City crews have killed a coyote that nipped a golfer in the northwest last month.
The male coyote had been on the city’s radar for at least a year as a problem animal, Calgary Parks urban conservation lead Chris Manderson said.
Conservation officers had been trying to dissuade the animal from going near people by yelling and shooting paintballs at it — strategies known as “hazing,” meant to train an animal to fear humans.
“It just wasn’t working,” Manderson said. “This particular coyote, which was a larger male, was showing signs of getting more aggressive.”
On June 28, the coyote nipped a golfer on a golf course, and within a day, the city decided it had to be put down. They did so using a firearm, Manderson said, and the coyote’s euthanasia was the first for the city in more than a decade.
“When you think about it, killing an animal that way in the city is certainly a high risk thing,” he said.
“We want to make sure we’re doing this with safety in mind.”
The coyote was believed to have been roaming the northwest community of Panorama Hills, which is represented by Ward 3 Coun. Jyoti Gondek.
She also lives in the area, and said the decision to put down the animal was “absolutely the right call.”
“The attack on the golfer, which was a nipping incident from what I understand, it was not serious, but all the same, in the interest of public safety, the animal was destroyed,” Gondek said.
“It’s a little bit scary. I live in Panaroma Hills. I know there’s coyotes right outside my backyard on a regular basis, so these are very real concerns and we don’t take them lightly.”
Last year, the city closed two trails because of two aggressive coyote sightings in the area. At a golf course, a man tried to fight off an animal.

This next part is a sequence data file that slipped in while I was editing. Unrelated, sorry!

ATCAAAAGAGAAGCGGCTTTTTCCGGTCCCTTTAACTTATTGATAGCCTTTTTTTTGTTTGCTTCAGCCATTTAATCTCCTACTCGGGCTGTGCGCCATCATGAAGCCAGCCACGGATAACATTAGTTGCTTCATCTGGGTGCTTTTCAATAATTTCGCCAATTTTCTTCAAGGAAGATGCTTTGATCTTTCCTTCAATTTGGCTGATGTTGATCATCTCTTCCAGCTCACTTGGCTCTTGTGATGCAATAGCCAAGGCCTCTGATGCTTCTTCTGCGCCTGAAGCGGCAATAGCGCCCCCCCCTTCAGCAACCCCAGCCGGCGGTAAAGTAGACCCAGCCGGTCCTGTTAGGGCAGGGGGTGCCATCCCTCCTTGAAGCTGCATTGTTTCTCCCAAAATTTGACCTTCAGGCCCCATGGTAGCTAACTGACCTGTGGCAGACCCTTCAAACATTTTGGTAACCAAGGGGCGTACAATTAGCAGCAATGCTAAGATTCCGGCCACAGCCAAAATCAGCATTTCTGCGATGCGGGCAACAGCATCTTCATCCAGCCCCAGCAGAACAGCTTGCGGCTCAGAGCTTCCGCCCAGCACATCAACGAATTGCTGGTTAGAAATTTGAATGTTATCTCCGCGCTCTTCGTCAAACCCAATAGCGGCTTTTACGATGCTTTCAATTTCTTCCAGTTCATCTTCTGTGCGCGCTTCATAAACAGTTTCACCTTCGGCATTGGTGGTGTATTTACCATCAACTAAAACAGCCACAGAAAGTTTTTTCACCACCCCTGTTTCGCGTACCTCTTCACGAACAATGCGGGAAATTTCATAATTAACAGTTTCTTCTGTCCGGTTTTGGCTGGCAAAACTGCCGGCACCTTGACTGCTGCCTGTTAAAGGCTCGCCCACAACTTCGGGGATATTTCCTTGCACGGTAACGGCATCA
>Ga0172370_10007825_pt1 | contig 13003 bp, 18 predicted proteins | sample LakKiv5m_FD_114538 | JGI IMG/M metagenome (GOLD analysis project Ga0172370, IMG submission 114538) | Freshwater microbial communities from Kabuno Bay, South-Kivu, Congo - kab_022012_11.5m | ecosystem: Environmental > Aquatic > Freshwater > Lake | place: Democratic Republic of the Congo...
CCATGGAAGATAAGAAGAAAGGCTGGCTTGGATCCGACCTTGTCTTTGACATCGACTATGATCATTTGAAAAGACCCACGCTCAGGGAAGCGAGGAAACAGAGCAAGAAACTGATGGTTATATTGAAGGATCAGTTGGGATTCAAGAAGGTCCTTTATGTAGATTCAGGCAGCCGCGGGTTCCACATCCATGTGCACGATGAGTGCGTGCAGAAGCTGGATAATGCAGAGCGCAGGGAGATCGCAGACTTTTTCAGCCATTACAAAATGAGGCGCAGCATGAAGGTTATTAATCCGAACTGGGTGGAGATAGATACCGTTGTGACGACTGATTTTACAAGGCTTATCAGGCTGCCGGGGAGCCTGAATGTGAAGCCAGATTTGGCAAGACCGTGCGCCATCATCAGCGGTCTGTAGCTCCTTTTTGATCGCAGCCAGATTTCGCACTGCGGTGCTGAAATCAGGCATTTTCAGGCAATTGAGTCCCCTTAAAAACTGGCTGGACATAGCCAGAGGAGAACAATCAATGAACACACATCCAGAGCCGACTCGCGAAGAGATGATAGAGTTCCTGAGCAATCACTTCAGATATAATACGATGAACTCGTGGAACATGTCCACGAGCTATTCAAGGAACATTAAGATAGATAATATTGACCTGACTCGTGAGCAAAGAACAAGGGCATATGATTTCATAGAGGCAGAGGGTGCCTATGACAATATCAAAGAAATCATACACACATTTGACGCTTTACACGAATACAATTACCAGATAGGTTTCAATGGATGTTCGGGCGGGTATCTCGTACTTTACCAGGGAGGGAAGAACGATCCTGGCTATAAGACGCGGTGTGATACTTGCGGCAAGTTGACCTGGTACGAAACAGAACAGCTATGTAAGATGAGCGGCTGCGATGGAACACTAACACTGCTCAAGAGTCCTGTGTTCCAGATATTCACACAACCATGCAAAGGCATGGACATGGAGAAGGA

Gondek noted that the responsibility for dealing with problem coyotes has only recently fallen to the city. She said the city is working with Alberta Fish and Wildlife to determine better techniques to deal with problem coyotes, as the current strategies don’t always work.
For example, she said when coyotes are relocated or killed, sometimes more aggressive ones move in to their dens and territory, exacerbating the issue.
‘Getting too comfortable’
Calgarians are asked to ensure they don’t leave compost or trash outside, and to pick up after their pets. That all can be food for coyotes, encouraging them to become more comfortable in neighbourhoods.
Hala Rifai, who lives in the community, said she considers herself and her neighbours as visitors to the area, and that pets can’t roam freely without risk of interacting with coyotes.
“We’re getting too comfortable thinking this space is all ours and we can come and go as we please,” she said. “You can’t come out here and expect… you’re completely safe, because you’re not.”
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